And then the surprise: Xu, who is still acting as CEO according to numerous media reports, stepped down from the Roadget Board of Directors already in March 2023. This is borne out by documents from the Singapore Commercial Register. However, Shein has never publicly given any reason for this withdrawal of a key strategic figure. Leonard Lin Zhiming and co-founder Gu Xiaoqing now manage the key subsidiaries in place of the legendary Shein patron. And there are new subsidiaries popping up all the time. One is Fashion Choice, which was founded in October 2021 and also runs sales in Switzerland.

The turnover figures of the nested group of companies are similarly vague. Annual reports from subsidiaries available to us show that in 2022, Shein generated combined sales of USD 13.8 billion in the three main markets of the EU, US, and UK. This figure is significantly lower than the total revenue estimate provided by the Financial Times for that year (USD 22.7 billion), based on a confidential investor presentation. Does Shein really generate such a large turnover in the rest of the global market? Or do the high figures that have been circulating have something to do with the planned IPO? According to reports from late February, this might not take place on Wall Street, but in London, contrary to what was originally planned.

More infos

  • Overdue annual report

    We would have liked to analyse the parent company’s latest annual report, because global sales should also feature in it. Roadget ought to have held its annual general meeting last summer and filed its 2022 financial results with the register. In June 2023, the company applied for a two-month extension. The reason given was: “the auditors need more time.” But six months on, still no documents have been filed with the register.

  • Risk-happy investors

    Undeterred by this state of affairs, investors are pumping billions into Shein’s expansion strategy, according to a Chinese company database. According to this source, venture capitalists Sequoia Capital, Tiger Global Management, General Atlantic, DTS Global and Coatue Management, as well as Abu Dhabi’s sovereign wealth fund Mubadala, have invested around USD 3.5 billion in the group since 2022. Citibank, Barclays, and BNP Paribas have also recently granted Roadget loans for an undisclosed amount. This should make them among the few who are familiar with Shein’s actual figures and structure.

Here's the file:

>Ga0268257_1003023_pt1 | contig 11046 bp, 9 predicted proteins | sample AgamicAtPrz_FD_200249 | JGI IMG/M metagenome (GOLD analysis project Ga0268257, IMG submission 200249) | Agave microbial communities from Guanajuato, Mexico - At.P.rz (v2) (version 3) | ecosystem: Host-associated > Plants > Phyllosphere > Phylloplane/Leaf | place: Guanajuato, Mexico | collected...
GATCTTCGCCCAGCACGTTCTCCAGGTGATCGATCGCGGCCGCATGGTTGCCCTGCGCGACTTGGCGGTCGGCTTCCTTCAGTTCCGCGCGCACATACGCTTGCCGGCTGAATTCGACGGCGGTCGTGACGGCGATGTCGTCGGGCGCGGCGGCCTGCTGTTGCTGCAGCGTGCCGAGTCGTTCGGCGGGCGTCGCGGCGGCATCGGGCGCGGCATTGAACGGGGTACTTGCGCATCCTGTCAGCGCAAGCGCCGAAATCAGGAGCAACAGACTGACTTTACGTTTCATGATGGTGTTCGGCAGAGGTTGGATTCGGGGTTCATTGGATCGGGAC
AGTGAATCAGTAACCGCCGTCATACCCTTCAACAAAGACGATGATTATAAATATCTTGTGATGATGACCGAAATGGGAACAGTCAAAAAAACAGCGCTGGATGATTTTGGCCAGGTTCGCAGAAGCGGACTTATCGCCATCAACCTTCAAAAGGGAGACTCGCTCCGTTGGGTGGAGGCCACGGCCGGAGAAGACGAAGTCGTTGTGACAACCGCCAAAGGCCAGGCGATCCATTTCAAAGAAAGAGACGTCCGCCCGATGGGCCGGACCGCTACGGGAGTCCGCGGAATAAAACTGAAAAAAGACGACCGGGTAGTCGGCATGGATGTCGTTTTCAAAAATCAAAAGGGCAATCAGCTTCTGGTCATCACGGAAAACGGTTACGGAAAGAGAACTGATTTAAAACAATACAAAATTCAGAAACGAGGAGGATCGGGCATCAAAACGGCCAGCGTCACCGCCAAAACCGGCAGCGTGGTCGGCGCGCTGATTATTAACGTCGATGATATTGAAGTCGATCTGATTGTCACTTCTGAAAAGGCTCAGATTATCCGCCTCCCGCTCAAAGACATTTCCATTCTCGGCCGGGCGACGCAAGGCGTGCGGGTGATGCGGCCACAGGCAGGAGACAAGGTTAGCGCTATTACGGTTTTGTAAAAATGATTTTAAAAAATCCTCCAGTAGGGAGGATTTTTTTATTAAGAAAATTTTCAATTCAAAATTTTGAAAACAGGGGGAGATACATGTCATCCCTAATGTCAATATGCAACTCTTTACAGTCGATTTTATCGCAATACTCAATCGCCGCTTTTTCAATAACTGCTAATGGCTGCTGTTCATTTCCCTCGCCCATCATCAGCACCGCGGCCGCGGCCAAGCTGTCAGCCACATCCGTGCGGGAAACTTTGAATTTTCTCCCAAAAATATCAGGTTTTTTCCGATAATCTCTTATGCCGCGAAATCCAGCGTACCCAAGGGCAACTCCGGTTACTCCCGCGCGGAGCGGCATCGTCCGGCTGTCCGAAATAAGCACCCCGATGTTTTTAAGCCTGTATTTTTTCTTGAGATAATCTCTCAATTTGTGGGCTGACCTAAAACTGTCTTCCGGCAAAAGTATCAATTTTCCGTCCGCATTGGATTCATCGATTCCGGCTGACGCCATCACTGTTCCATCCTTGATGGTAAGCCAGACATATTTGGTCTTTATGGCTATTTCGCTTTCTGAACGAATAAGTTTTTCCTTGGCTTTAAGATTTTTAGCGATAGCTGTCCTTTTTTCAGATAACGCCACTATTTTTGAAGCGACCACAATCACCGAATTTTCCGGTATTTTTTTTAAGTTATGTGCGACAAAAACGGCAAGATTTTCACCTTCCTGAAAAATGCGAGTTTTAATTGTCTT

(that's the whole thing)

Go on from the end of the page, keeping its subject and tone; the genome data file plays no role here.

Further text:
• Millions in profits and tax giveaways

    According to Roadget’s 2021 annual report, Shein’s business has been booming this year. Despite a narrow trading margin of 15 percent compared to the industry, the Group reported a pre-tax profit of USD 220 million. And because Singapore provided the headquarters of the Chinese online fashion giant with a sweetening 5-year tax remission, the effective tax rate was only 10.6 percent.

Politicians are alarmed, but have not taken any action (yet)

The lack of change in terms of excessive overtime and the other findings from our investigations indicate: Shein will only assume more social responsibility when subjected to external pressure. Would an IPO force the throwaway fashion company to become more sustainable? Hardly. The recent billion-dollar investments show that there are still enough backers who see Shein’s business model providing a profit opportunity and who don’t consider greenwashing as an investment risk.

However, parliaments and governments have available the most effective lever for remedying the grievances highlighted above. At the time of our pioneering investigation in 2021, Shein was still a fairly new and very bright star in this sector. Three years down the line, politicians can no longer ignore the problems caused by this group – also because Temu has now followed in Shein's online footsteps, offering an even wider range of low-cost goods. In actual fact, various initiatives introduced in France, the EU, the United States and also Switzerland reflect the alarm felt by legislators. But do they also have the courage to finally put fast-fashion companies in their place? And not just by passing a weak “Lex Shein” to keep the low-cost competitor from China at bay to protect the fashion industry, which is under pressure, but by taking effective action. Because what we need is a fashion industry where no one has to sew clothes 12 hours a day anymore – clothes that are first flown around the world and then end up in the bin, having hardly been worn.

* To ensure transparency and good legibility, we are providing Shein’s entire reply email in a separate document.

Image 1: The cover image was taken from the 2021 Public Eye research on Shein ©panos

Image 2: The image of workers in Guangzhou was secretly taken during our visit in 2023.

Image 3: The image of the night sky over Guangzhou was taken from the 2021 Public Eye research on Shein ©panos

Toiling away for Shein Looking behind the shiny façade of the Chinese “ultra-fast fashion” giant